Good morning, Whitewater.
Tuesday in town will be cloudy with a high of forty-four. Sunrise is 6:39 and sunset is 5:36, for 10h 57m 43s of daytime. We have a virtual full moon again today, with 99.5% of its visible disk illuminated.
On this day in 1778, better instruction begins:
Friedrich Wilhelm Rudolf Gerhard August, Freiherr von Steuben, a Prussian military officer, arrives at General George Washington’s encampment at Valley Forge on this day in 1778 and commences training soldiers in close-order drill, instilling new confidence and discipline in the demoralized Continental Army….
Von Steuben, who did not speak English, drafted a drill manual in French, which Alexander Hamilton and Nathanael Greene then translated into English. The Prussian drill techniques he shared were far more advanced than those of other European armies, let alone those of the ragtag Patriots. The ego-crushing methods of modern boot camp were practiced among the shoeless soldiers of Valley Forge with remarkable efficacy. Most important for 18th-century battle was an efficient method of firing and reloading weapons, which von Steuben forced the Patriots to practice until it became second nature.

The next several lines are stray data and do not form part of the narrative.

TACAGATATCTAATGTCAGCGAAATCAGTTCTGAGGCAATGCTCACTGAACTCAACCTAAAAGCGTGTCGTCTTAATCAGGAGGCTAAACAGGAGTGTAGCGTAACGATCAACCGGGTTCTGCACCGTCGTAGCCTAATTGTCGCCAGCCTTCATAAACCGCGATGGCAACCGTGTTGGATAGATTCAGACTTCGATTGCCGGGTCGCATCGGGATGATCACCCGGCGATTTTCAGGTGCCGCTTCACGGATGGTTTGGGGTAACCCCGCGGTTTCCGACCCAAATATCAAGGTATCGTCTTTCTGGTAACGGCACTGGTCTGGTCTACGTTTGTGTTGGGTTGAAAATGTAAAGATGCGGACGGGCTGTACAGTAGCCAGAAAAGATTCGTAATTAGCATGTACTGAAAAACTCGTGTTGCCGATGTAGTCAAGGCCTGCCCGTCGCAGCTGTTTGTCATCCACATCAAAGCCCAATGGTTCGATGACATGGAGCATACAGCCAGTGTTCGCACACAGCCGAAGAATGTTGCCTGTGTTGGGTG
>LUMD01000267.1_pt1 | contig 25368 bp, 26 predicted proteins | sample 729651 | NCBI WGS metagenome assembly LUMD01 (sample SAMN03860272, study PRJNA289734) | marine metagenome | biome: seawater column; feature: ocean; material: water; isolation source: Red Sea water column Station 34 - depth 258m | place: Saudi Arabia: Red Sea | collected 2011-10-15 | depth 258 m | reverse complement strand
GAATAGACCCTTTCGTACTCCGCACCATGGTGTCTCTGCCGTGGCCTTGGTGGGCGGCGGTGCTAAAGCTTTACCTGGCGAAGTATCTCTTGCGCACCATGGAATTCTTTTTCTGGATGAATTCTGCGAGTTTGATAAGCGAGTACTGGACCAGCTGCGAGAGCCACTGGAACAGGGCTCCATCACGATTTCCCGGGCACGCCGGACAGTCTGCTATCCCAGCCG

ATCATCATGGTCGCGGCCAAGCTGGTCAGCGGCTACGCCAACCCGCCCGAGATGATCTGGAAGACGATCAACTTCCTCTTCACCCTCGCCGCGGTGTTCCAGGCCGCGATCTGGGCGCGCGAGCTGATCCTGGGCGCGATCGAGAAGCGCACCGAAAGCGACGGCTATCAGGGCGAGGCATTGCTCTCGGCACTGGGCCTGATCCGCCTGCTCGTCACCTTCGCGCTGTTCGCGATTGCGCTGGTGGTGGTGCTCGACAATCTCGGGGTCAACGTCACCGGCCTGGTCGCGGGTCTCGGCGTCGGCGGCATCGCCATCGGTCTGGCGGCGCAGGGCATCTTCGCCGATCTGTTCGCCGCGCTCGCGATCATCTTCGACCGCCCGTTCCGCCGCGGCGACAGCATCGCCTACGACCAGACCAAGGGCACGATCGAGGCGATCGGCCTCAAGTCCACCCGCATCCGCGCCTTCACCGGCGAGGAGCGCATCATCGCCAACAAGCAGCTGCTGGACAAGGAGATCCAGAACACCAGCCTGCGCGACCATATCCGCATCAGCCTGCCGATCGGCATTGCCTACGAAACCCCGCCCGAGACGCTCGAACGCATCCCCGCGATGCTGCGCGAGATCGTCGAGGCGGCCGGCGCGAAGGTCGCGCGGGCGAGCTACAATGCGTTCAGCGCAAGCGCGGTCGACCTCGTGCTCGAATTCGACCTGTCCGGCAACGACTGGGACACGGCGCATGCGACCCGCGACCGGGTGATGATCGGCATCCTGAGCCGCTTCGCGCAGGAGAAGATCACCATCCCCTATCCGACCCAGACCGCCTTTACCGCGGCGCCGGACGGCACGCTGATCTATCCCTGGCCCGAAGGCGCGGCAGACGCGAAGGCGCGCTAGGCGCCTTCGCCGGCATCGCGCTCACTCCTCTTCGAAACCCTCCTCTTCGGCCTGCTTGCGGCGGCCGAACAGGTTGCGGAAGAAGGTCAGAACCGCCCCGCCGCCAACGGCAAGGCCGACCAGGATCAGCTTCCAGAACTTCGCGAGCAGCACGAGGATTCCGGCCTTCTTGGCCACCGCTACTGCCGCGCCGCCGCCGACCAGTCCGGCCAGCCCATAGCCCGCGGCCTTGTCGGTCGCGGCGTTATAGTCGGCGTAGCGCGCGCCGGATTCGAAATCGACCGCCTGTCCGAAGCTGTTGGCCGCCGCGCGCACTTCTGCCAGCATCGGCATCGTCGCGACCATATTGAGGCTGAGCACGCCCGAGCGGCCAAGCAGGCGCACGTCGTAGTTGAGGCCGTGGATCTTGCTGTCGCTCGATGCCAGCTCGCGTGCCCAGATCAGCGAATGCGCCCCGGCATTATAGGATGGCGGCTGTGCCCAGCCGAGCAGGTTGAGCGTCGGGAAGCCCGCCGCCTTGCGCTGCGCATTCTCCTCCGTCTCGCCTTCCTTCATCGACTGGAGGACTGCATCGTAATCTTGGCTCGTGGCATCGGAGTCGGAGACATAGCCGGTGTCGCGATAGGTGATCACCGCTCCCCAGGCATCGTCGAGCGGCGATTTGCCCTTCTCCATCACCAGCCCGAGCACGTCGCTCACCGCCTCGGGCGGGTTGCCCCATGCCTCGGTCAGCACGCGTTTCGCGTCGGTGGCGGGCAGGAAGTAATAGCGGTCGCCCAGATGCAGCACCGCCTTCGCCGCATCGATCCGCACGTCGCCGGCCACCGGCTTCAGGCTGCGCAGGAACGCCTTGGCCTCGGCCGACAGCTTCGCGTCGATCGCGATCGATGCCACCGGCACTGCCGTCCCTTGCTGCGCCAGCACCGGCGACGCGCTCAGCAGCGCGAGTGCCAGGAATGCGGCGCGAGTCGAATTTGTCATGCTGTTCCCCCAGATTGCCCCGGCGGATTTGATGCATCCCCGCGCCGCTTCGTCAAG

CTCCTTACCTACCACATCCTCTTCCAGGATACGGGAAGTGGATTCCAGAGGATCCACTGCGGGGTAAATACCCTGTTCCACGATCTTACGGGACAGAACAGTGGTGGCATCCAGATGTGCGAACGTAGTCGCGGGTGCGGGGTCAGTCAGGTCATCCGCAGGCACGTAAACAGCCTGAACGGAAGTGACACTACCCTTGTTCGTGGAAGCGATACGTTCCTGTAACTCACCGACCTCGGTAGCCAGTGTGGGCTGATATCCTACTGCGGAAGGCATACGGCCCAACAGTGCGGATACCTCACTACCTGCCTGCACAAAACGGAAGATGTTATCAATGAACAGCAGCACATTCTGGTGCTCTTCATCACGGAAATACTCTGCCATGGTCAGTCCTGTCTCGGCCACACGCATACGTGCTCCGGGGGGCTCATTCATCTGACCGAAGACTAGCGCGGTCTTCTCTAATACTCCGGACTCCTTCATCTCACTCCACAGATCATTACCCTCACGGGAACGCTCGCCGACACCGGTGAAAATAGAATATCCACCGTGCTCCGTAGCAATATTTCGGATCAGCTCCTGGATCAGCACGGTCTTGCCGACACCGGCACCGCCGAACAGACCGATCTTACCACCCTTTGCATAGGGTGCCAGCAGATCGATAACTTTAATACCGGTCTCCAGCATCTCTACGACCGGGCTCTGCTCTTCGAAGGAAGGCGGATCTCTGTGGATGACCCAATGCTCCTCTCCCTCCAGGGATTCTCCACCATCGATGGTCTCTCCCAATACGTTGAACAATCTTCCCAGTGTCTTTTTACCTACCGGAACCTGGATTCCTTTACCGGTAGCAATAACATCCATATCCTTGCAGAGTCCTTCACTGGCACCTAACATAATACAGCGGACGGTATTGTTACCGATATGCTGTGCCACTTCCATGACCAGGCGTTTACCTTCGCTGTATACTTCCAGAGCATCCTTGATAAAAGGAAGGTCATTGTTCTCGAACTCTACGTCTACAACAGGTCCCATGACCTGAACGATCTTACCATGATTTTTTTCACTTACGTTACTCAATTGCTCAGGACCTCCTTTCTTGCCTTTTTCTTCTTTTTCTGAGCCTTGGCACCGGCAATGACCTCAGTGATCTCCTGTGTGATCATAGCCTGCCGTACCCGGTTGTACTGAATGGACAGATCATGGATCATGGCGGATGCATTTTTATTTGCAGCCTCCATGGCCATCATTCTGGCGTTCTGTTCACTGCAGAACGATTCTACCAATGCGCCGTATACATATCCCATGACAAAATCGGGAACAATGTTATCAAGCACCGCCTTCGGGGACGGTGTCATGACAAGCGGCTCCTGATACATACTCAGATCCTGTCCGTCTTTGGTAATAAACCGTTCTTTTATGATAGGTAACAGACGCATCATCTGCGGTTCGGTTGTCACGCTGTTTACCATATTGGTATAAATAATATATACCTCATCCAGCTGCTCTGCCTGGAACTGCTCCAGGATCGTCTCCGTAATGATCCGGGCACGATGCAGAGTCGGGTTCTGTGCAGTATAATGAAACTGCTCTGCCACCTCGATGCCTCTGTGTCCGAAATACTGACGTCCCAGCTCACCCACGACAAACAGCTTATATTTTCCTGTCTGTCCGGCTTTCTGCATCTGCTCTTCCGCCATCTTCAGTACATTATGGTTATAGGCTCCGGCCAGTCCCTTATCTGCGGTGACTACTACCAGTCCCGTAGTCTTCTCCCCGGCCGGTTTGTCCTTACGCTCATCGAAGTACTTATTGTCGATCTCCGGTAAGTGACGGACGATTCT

Before von Steuben’s arrival, colonial American soldiers were notorious for their slovenly camp conditions. Von Steuben insisted on reorganization to establish basic hygiene. He demanded that kitchens and latrines be put on opposite sides of the camp, with latrines facing a downhill slope. (Just having latrines was novelty to the Continental troops who were accustomed to living among their own filth.)
On the merit of his efforts at Valley Forge, Washington recommended that von Steuben be named inspector general of the Continental Army; Congress complied. In this capacity, von Steuben propagated his methods throughout the Patriot forces by circulating his Blue Book, entitled Regulations for the Order and Discipline of the Troops of the United States.
On this day in 1846, a malted milk king is born:
1846 – William Horlick Born
On this date William Horlick was born in Ruardean, Gloucestershire, England. A noted food manufacturer and philanthopist, Horlick arrived in the U.S. in 1869 and settled in Racine. In 1872 he moved to Chicago with his brother and began to manufacture food products. In 1876 his company moved to Racine where he began to experiment with creating a dried milk product. In 1887 he trademarked Malted Milk. In 1889 he opened a company branch in New York City and another in England the following year. He constructed additional plants in Racine in 1902 and 1905.
The company name was changed to Horlick’s Malted Milk Co. in 1906. This success enabled Horlick to achieve a widespread reputation as a philanthropist in Racine. He also helped fund the first Byrd expedition to the South Pole and the Amundsen expedition to the North Pole. After his death in 1936, control of the company passed to his son, Ander James Horlick. [Source: Dictionary of Wisconsin Biography, SHSW 1960, pg. 177]
It’s a flamingo today from JigZone: